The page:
In more than a decade covering the Bears, no question made me more uneasy than the one I asked back in 2003 of former defensive tackle Bryan Robinson, who was falsely accused of sexually assaulting another man.
Police executed a search warrant at Robinson's home, prosecutors declined to file charges and, on that Wednesday, reporters at Halas Hall surrounded Robinson. Once the crowd thinned, I followed up individually by asking Robinson to clarify the nature of his relationship with the male accuser to better understand the man's motivation for filing a complaint. His answer was unprintable. If looks could kill, police would have returned to investigate a homicide in the Bears locker room.
Minutes later, an older, easygoing Bears teammate pulled me aside to explain Robinson's reaction. I'll never forget that veteran telling me NFL players would rather you suggest they're guilty of a crime than gay. It didn't matter that I had made no such suggestion about Robinson; it only mattered that others might, based on circumstances reported in the Tribune on Dec. 4, 2003.
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As Missouri All-America defensive end Michael Sam bravely announced he was gay Sunday night, that memory came to mind as I hoped NFL locker rooms have become more tolerant over a decade. I want to say they have — especially the Bears' culture under coach Marc Trestman. But in the Age of Incognito, I have reservations about speaking with certainty.
With specific detail, I could describe three separate incidents the past couple of years when 1) a Bears player used a homophobic slur to insult another reporter 2) a Bears player called me the same word to my face and 3) a former Bears player referred to Jay Cutler by that term in an off-the-record conversation. And you don't have to eavesdrop to find players occasionally use the slang "No homo,'' which casts homosexuality in an inferior light.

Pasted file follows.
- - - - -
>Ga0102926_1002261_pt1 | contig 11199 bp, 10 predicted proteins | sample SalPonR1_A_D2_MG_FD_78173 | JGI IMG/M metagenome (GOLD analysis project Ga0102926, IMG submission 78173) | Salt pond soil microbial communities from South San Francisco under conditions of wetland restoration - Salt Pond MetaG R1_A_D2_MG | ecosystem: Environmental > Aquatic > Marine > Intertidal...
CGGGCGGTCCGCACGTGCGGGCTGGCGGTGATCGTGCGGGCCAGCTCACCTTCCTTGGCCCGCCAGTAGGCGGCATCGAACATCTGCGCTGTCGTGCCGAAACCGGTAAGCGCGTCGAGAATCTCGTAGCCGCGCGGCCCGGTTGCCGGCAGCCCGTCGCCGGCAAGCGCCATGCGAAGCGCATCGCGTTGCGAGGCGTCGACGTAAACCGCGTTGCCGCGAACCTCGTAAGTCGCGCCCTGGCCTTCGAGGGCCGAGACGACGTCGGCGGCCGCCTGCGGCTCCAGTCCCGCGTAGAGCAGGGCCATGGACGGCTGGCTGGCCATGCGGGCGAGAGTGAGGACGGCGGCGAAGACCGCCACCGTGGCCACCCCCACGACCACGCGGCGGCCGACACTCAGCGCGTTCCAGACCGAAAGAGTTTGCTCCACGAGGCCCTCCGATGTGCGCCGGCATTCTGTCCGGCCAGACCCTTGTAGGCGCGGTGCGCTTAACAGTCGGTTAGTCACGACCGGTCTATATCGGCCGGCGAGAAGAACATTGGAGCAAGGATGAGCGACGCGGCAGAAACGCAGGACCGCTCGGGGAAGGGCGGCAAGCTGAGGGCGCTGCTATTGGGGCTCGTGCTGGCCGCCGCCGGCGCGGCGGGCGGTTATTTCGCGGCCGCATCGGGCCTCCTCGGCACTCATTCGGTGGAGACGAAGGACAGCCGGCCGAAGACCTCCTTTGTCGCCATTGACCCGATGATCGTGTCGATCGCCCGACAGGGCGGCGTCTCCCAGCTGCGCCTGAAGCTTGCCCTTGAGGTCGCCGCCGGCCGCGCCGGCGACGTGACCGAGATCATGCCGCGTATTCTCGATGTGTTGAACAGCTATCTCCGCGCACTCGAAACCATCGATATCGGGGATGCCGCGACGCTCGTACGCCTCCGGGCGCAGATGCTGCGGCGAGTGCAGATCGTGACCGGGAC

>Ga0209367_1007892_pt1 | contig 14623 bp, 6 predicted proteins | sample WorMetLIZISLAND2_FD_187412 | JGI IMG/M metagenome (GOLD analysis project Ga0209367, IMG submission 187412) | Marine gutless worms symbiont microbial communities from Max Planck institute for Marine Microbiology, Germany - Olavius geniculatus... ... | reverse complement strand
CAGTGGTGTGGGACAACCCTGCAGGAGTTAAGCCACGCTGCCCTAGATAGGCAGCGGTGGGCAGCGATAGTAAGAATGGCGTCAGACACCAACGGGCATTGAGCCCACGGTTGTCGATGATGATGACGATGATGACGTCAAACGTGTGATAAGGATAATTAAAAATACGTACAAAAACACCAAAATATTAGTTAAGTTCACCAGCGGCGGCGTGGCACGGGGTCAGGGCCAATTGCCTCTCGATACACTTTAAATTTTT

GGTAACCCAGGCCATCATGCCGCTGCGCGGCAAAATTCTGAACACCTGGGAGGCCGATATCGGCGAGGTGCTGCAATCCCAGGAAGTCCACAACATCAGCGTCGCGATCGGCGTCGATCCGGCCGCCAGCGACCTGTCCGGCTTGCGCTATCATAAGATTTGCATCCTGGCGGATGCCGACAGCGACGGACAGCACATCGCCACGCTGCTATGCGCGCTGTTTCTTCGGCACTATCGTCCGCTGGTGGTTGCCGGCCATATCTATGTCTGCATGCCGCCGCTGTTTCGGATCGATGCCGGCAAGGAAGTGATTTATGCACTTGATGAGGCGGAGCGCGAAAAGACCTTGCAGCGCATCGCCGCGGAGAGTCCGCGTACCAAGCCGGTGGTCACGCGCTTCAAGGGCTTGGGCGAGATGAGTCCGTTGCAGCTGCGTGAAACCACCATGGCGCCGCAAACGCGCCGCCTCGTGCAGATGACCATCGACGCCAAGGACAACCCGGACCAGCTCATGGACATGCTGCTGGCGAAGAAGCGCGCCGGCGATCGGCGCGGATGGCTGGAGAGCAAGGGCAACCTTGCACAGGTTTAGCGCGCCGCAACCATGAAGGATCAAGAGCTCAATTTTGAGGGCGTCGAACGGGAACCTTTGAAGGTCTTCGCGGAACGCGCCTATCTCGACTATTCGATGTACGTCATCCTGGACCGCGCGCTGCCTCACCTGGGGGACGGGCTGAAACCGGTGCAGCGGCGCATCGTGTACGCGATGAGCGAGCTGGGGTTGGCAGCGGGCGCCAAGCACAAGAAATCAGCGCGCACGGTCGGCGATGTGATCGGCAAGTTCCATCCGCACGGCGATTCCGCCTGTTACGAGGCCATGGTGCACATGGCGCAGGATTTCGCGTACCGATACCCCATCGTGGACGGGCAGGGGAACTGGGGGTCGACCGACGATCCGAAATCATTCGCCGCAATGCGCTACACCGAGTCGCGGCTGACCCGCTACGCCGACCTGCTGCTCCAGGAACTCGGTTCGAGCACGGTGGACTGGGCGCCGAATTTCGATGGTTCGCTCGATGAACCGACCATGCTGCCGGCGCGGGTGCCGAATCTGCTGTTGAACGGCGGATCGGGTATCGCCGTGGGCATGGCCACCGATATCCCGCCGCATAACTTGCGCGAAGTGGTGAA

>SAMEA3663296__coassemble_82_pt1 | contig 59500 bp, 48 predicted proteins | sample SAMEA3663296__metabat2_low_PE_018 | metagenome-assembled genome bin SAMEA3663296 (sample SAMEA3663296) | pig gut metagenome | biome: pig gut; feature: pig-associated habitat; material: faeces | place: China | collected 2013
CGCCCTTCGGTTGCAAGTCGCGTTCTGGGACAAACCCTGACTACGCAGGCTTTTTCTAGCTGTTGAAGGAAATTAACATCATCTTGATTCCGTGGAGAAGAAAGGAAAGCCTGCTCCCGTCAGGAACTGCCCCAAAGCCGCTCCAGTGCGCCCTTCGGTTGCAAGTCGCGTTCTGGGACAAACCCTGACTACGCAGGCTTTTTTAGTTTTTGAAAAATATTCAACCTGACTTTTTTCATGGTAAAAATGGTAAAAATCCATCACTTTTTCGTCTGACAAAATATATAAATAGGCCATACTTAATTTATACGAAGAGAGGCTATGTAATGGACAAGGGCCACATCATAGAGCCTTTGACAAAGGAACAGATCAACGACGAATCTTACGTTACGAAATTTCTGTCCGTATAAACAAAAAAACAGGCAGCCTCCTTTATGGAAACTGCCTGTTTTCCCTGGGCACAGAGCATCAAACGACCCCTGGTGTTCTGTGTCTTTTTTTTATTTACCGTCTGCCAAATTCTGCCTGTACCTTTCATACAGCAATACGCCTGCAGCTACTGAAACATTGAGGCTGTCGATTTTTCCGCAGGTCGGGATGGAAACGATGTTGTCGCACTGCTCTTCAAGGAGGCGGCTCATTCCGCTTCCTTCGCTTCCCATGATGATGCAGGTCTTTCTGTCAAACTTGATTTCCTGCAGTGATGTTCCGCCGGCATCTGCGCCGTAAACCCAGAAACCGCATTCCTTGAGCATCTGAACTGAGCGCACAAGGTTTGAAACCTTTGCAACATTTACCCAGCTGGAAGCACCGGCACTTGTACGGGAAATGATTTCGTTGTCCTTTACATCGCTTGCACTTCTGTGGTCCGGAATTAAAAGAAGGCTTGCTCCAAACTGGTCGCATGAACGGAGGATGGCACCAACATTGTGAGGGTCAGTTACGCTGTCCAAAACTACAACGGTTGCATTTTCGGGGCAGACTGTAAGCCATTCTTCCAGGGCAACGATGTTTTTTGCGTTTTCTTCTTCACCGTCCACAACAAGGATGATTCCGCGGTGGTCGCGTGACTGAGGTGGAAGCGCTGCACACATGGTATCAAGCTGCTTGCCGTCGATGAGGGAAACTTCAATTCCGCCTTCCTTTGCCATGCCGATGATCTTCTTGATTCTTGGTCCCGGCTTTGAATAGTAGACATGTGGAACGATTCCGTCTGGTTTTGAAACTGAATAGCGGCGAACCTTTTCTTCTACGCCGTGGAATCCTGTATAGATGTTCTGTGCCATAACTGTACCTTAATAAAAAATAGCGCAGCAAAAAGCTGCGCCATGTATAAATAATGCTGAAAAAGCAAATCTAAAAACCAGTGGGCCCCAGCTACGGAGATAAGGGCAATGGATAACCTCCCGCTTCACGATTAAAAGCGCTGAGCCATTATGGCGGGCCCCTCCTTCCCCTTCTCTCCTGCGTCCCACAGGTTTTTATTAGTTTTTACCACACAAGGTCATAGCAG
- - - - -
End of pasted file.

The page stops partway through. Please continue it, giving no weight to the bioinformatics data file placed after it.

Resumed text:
That doesn't mean Sam automatically will encounter open hostility in the NFL. Given the attention Sam will receive for breaking one of the last barriers in sports, many teammates will recognize the value in making a pioneer feel welcome. Some will mind their own business. But, inevitably, a small group of players will remind Sam why so many people attached the word courageous to his decision. To expect Sam to receive blanket approval from teammates and coaches is naive.
"I'm trying to put myself in the situation if he was on my team, I'd feel like he was there for one reason: To help us win,'' retired Bears linebacker Brian Urlacher said Monday. "Beyond that, what he does away from the team shouldn't matter. It's work for him just like it is to you.''
Urlacher agreed NFL players need to pay closer attention to how they talk to teammates. Including himself among those who can use Sam's situation as a learning tool, Urlacher compared casual use of homophobic slurs in locker rooms to the way the N-word gets thrown around too loosely.
"How people use language is going to have to change,'' said Urlacher, a Fox Sports analyst. "You form bad habits. The league is trying to clean up the game, so the way things are going, I'm glad (Sam) came out now. I have huge respect for him.''
So does Bears general manager Phil Emery, whose 122-word statement was equally eloquent and enlightened. Emery applauded Sam's character while emphasizing sexual preference never affects evaluation of football performance.
"We all ultimately gain respect in our jobs by how well we perform at our chosen profession,'' Emery said.
What Emery couldn't say: Sam's skill set potentially fits a Bears defense possibly switching to a hybrid scheme and his bright, introspective personality ideally suits a Trestman environment. Consider how respected Sam was at Missouri; nearly 100 teammates preserved his privacy after he came out to them in August.
It takes only one NFL team to make a statement during the draft that's louder than the league's accepting rhetoric the last two days. Sam is a strong, undersized pass rusher scouts refer to as "a tweener,'' a projected third- to fifth-round draft pick before Sunday. If Sam's announcement changed his position on any NFL draft board, shame on that general manager.
"It shouldn't make a difference — it's 2014,'' said Greg Gabriel, the former Bears director of college scouting who writes for National Football Post. "There have been gay guys in the league. I know of at least two who are done now and had very good careers. From my perspective, the only issue is can he play? How good is he?''
How much better is the NFL with Sam in it?
Forget Johnny Manziel or Jadeveon Clowney. The most significant player in this year's draft is Michael Sam because no matter when his phone rings, it will be history calling.